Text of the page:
Christ died for our sins in accordance with the Scriptures

Read time: 6 minutes

I have argued in a couple of posts recently (see below) that the “gospel” in the New Testament is not the personal message that Jesus died for your sins but the public proclamation, in the particular historical setting of the crisis of first century Israel, that God has raised his unjustly executed Son from the dead and has given him authority to judge and rule, first over Israel, then over the nations. But John Shakespeare asks about 1 Corinthians 15:1-5:

Now I would remind you, brothers, of the gospel I preached to you, which you received, in which you stand, and by which you are being saved, if you hold fast to the word I preached to you—unless you believed in vain. For I delivered to you as of first importance what I also received: that Christ died for our sins in accordance with the Scriptures, that he was buried, that he was raised on the third day in accordance with the Scriptures, and that he appeared to Cephas, then to the twelve. (1 Cor. 15:1–5)

For the sake of completeness and in hope of putting the topic to bed for a while, here is how a I think this needs to be understood.

1. When Paul says that Christ died for “our sins” in accordance with the scripture, he speaks as a Jew, on behalf of Israel: Christ died for the sins of God’s people. He refers  in the same way to “our fathers” all being under the cloud and passing through the sea (1 Cor. 10:1). If, as seems likely, Paul has in mind the suffering of Isaiah’s servant, who “bears our sins”, who was given over “because of their sins” (Is. 53:4, 6, 11, 12 LXX), etc., then “according to the scriptures” means that this was a death for Israel. Similarly, Jesus’ resurrection “on the third day according to the scriptures” recalls the narrative of Israel’s punishment and restoration in Hosea 6:1-2:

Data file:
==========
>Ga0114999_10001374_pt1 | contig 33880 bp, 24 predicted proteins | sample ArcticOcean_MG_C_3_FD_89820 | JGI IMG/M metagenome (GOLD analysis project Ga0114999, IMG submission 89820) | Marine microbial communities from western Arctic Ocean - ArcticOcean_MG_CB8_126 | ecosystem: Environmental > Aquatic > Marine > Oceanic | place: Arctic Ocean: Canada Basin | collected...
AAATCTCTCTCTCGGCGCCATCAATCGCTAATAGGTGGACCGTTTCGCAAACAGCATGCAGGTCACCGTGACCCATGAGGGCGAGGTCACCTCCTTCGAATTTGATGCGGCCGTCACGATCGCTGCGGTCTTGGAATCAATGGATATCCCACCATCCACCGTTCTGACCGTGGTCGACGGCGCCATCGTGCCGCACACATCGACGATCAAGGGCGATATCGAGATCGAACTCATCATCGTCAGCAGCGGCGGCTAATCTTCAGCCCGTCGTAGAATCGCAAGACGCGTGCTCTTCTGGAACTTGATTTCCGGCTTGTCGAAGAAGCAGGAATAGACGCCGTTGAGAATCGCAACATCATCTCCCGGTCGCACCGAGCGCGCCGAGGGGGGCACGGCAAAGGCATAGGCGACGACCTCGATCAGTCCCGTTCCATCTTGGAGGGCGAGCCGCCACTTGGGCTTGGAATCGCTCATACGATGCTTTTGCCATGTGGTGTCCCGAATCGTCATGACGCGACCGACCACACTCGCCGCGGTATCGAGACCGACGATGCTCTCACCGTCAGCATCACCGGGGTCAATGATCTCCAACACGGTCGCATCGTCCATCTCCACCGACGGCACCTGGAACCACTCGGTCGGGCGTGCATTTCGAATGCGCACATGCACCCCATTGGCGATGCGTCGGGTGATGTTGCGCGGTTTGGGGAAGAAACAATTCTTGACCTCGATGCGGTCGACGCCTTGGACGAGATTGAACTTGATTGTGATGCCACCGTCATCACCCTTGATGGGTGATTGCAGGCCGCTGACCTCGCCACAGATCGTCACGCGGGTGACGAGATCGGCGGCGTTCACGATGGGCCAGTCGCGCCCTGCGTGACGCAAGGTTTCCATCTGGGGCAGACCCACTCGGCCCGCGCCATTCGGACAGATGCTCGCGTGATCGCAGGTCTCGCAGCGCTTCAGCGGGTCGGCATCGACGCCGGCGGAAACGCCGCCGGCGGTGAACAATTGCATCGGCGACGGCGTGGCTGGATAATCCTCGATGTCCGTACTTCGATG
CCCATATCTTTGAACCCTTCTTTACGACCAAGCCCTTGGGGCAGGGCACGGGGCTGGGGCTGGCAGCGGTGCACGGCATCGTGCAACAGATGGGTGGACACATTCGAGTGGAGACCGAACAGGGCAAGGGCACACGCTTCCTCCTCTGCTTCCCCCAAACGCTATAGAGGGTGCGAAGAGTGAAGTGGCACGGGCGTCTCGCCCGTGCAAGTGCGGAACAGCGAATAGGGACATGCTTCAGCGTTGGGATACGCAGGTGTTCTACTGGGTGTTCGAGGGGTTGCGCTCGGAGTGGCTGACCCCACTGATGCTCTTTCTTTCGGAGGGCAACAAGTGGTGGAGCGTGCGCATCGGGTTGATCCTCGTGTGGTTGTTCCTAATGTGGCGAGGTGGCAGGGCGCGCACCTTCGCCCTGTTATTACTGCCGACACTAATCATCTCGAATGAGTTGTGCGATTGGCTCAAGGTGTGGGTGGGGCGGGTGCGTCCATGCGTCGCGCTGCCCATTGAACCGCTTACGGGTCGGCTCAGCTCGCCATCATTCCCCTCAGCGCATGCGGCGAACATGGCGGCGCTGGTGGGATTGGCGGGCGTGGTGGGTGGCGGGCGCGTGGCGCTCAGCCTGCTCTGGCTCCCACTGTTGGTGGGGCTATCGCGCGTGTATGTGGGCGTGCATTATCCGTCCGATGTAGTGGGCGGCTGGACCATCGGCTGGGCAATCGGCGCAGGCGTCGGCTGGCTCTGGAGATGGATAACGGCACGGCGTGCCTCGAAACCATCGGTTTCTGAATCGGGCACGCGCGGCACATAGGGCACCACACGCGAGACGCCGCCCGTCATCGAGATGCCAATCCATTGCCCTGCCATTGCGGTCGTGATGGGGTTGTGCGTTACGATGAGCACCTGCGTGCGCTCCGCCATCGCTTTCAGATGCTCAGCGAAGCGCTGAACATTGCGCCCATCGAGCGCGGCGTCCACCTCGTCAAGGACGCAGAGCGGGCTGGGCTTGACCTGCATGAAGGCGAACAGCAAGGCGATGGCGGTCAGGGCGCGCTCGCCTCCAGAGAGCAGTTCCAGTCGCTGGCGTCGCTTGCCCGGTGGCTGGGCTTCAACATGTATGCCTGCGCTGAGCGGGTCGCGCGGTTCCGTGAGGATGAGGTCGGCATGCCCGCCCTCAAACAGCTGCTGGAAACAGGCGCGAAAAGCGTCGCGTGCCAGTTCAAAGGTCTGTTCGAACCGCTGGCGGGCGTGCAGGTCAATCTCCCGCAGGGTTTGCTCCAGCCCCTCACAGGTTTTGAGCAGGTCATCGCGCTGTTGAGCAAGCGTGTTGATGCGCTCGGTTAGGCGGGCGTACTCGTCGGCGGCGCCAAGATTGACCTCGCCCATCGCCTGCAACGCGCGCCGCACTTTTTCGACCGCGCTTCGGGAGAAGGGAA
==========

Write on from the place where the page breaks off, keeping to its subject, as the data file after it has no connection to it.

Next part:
Come, let us return to the LORD; for he has torn us, that he may heal us; he has struck us down, and he will bind us up. After two days he will revive us; on the third day he will raise us up, that we may live before him.

2. The gospel that Paul passed on to the Corinthians is the whole narrative: Jesus died, was buried, was raised, and appeared to many people. That is the “good news” which Paul had originally preached in Corinth. But the emphasis widely in the chapter is on the resurrection and its implications for the future—those in Christ will also be raised, every enemy will be defeated, the kingdom will be given back to God the Father.

Moreover, Paul states that “Christ is proclaimed (kērussetai) as raised from the dead”, and warns the Corinthians that “if Christ has not been raised, your faith is futile and you are still in your sins”, those who have fallen asleep have perished (15:12, 17-18). They will be saved if they hold fast to their belief that God raised Jesus from the dead and that the entailed apocalyptic narrative about the kingdom will, in due course, come to pass. If Jesus’ death for the sins of Israel is part of the gospel, it is not the most important part.

3. According to Luke’s account of Paul’s time in Corinth, he “was occupied with the word, testifying to the Jews that the Christ was Jesus”, and when they opposed him, he declared, “Your blood be on your own heads! I am innocent” (Acts 18:5-6). Paul is not interested in persuading the Jews that Jesus died for their sins. His argument rather is that “it was necessary for the Christ to suffer and to rise from the dead” (Acts 17:3). Robert Wall notes the echo of Ezekiel 33:4 and the parallel with the quotation from Habakkuk at the end of Paul’s address to the Jews in Antioch in Pisidia (13:46).1 But it is not simply the “loss of eternal life” that is in view. Ezekiel is the watchman who warns Israel that YHWH is bringing a sword against the land. If they do not heed the warning, then their blood will be upon their heads. They, not the prophet, will be responsible for their deaths. This underlines the political character of Paul’s teaching. It is the historical future of God’s people that is at stake.